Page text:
At Seattle Opera August 2015
Jessica Murphy Moo
World Premiere | In English with English Captions | Marion Oliver McCaw Hall
Long Story Short:
Though we come from different places, no one escapes the pain of loss, the beauty of love.
Eva is a German Jew who has fled the Nazis and moved to the Pacific Northwest.
Jim is an American veteran and Eva’s husband.
Setsuko Kobayashi is a Japanese-American girl living in Washington with her parents:
Papa, whose name is Makoto Kobayashi, is a nisei (born in the U.S).
Mama, whose name is Hiroko Kobayashi, emigrated to the U.S. from Japan.
Where & When?
An island in Puget Sound in the early 1940s
What’s Going On?
A Japanese American family burns precious belongings from Japan in an attempt to avoid arrest during World War II. Young Setsuko manages to hide her beloved doll before her family is forced out of their home. A new couple moves in: Jim, a U.S. veteran, and Eva, a Jewish immigrant preoccupied by her family’s situation in Germany. When Eva finds the doll, she discovers the truth—both about Setsuko’s family and her own.
Hae Ji Chang sings "None can escape" from An American Dream
The Belonging(s) Project
An American Dream is a new kind of opera—one whose story comes not from myth, or fiction, or current events, but from the opera company’s community. Seattle Opera’s Belonging(s) Project, started in 2011, asked participants to respond to the question: “If you had to leave your home today and couldn’t return, what would you want to take with you? Why is that object, that memory, or that connection to your past so important?” Dozens of responses were filmed and posted to a digital quilt, which you can explore at seattleopera.org/belongings.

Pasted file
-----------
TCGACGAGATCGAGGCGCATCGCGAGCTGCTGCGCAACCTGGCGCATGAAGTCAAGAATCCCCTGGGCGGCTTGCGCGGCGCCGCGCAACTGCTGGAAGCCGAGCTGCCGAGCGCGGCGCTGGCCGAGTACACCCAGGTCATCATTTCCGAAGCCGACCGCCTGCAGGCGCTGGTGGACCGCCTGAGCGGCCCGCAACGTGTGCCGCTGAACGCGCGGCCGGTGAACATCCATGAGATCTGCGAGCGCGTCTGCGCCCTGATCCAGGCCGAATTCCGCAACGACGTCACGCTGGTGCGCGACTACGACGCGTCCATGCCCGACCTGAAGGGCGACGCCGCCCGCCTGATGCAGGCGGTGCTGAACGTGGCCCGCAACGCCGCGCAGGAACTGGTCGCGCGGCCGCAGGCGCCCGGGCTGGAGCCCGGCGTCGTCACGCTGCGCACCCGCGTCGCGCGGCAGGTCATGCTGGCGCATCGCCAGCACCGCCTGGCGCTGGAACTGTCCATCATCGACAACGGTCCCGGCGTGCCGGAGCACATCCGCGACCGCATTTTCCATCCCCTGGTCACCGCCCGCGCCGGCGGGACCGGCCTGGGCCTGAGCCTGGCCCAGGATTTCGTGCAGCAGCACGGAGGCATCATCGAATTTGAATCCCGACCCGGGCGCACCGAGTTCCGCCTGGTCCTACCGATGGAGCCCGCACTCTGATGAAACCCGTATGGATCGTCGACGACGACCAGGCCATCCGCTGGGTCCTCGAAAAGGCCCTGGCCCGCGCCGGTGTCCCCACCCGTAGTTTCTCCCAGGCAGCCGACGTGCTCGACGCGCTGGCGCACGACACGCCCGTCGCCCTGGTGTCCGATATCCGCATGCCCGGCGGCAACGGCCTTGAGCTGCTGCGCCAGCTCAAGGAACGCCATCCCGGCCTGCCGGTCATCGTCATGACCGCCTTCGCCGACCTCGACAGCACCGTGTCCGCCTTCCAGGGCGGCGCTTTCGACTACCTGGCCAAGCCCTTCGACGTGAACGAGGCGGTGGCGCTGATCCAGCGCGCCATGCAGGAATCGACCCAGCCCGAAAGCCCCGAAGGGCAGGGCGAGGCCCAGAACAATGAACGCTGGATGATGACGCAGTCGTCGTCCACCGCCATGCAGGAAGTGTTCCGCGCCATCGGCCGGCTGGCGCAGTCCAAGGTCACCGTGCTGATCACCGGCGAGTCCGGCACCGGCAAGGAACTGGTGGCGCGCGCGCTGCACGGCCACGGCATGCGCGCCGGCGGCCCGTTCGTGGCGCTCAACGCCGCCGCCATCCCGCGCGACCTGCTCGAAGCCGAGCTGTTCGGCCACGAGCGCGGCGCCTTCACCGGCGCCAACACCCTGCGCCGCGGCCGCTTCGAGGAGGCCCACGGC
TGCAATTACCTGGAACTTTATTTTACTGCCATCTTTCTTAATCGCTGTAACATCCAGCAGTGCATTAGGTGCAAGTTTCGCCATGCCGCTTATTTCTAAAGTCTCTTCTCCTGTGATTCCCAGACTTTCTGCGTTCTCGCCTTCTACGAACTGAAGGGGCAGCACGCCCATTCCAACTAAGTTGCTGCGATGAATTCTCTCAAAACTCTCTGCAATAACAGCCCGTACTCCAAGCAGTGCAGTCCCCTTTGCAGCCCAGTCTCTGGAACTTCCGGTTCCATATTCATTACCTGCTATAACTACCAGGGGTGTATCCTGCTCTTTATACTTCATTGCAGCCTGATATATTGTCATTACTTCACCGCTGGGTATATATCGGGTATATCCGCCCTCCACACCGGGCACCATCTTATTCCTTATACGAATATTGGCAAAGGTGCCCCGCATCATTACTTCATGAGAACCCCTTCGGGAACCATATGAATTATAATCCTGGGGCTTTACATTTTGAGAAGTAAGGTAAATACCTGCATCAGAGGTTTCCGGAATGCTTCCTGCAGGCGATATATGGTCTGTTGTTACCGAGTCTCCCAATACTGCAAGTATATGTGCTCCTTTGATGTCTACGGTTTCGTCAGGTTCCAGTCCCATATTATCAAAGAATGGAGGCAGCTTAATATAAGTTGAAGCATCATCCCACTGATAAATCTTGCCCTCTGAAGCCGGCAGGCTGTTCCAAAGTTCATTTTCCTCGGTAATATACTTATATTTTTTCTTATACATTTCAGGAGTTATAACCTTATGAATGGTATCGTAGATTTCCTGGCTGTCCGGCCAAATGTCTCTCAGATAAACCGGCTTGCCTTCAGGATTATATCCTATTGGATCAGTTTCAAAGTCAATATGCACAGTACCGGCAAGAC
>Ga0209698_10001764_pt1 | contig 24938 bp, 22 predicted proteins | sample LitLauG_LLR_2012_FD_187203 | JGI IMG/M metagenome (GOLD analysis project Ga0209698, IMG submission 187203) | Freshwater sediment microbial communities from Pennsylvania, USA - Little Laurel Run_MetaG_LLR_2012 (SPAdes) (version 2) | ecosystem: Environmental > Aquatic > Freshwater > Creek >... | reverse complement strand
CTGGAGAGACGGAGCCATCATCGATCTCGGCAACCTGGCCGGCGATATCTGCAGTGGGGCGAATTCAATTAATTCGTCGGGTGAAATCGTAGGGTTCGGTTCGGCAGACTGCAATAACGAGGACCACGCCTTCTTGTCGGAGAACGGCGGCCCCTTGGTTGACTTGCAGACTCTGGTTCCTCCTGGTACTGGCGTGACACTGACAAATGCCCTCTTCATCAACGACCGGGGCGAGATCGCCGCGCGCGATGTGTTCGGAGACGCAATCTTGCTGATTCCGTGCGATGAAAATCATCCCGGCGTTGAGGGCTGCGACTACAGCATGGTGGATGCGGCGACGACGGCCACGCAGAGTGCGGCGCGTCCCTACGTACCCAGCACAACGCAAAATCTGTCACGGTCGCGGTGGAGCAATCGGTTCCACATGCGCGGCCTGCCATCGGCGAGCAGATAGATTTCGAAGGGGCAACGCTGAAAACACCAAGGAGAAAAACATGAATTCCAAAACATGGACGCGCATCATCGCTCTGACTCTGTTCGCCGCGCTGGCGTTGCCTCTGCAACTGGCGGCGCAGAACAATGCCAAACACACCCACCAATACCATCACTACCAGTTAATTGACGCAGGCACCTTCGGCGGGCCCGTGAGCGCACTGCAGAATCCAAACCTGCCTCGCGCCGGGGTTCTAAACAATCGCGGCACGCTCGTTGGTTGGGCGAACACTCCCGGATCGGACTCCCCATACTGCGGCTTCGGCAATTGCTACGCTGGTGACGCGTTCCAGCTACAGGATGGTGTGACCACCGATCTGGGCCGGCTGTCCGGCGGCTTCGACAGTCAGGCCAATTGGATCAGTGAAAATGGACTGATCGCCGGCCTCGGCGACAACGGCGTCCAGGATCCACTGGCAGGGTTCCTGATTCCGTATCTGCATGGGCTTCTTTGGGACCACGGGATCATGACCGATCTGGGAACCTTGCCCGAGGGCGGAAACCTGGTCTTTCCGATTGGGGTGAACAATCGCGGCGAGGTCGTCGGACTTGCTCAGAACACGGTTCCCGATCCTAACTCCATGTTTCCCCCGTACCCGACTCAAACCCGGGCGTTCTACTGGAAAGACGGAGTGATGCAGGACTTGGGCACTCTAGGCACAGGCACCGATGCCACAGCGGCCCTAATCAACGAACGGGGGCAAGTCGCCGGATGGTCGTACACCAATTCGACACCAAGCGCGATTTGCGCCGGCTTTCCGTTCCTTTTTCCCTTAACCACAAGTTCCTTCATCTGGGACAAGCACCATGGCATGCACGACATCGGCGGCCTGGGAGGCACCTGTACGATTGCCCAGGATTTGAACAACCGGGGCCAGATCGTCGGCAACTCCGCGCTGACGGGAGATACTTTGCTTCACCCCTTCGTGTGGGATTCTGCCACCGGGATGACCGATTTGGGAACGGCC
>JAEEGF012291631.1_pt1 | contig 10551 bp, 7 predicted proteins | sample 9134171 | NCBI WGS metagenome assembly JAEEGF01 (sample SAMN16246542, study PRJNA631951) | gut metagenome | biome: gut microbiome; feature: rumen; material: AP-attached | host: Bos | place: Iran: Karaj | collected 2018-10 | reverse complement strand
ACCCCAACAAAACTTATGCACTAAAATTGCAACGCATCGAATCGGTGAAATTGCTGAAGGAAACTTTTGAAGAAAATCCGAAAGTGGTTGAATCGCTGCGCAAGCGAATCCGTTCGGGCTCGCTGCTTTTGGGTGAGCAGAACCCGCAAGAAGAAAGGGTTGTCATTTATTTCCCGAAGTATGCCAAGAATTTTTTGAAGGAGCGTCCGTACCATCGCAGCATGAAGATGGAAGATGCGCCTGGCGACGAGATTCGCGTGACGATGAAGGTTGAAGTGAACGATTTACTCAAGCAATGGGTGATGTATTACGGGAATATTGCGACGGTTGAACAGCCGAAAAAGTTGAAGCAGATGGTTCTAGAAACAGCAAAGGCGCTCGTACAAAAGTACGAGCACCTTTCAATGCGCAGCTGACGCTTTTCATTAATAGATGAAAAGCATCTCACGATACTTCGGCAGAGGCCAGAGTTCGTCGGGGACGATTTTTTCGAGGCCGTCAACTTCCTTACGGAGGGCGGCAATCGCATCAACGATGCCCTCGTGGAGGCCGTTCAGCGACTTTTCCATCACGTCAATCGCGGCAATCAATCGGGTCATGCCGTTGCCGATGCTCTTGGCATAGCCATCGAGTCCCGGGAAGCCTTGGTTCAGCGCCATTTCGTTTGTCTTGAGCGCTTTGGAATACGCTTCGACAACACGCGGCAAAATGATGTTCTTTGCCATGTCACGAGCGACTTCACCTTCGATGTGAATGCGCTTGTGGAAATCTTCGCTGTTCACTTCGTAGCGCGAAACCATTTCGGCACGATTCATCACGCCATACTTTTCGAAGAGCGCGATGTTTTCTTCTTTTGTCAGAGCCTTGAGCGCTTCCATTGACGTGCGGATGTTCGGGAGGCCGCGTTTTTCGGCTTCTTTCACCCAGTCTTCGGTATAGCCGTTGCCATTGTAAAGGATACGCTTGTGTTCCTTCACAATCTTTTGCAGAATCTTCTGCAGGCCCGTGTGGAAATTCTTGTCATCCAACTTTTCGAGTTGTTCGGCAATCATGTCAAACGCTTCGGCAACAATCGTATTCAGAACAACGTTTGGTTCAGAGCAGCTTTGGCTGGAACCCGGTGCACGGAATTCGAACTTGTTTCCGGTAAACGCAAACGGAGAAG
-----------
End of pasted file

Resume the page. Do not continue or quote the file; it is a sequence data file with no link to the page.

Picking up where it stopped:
Seattle Opera then commissioned librettist Jessica Murphy Moo and composer Jack Perla to weave threads from this digital quilt into a new opera. The World War II experiences of two Seattle women, one Japanese-American and the other German-American, inspired the fictional tale of two families in An American Dream. Moo returned for additional interviews with the two women and immersed herself in the period.
Incoming General Director Aidan Lang, who joined Seattle Opera in 2014, was delighted by the work that had been done on An American Dream. “The workshop process revealed an unexpected resonance with one of the key themes of Nabucco, which we were already planning to present,” said Lang. “So we jumped at the opportunity to present the two works in parallel. In attending both operas, our audiences will inevitably have an even richer human experience than they would by seeing each piece in isolation.”
Brandon Patoc, photo
D'Ana Lombard sings Eva's aria from An American Dream
Listening to An American Dream
Known for cross-fertilizing classical music with world music and jazz, Jack Perla has a strongly contemporary musical voice. His operas, written in a post-Britten, post-Bernstein idiom, find appropriate musical material for the drama, whether it concerns Indian immigrants to Texas (reflected in a mix of sitar, harmonium, and tabla with piano, violin, cello), or ex-lovers at a San Francisco bus stop (who dip into French cabaret, tango, blues, and more chromatic music) or teenage basketball players (with the sound of dribbling in the percussion). In 2015, Perla will premiere his new full-length work based on Salman Rushdie’s Shalimar the Clown, for Opera Theater St. Louis, as well as An American Dream for Seattle Opera. Other recent opera projects include Jonah and the Whale, for Los Angeles Opera, the comic opera Love/Hate, which premiered April 2012 in a co-production with the Opera Center of San Francisco Opera and ODCTheater, and for Houston Grand Opera, two works for their multi-year East + West project.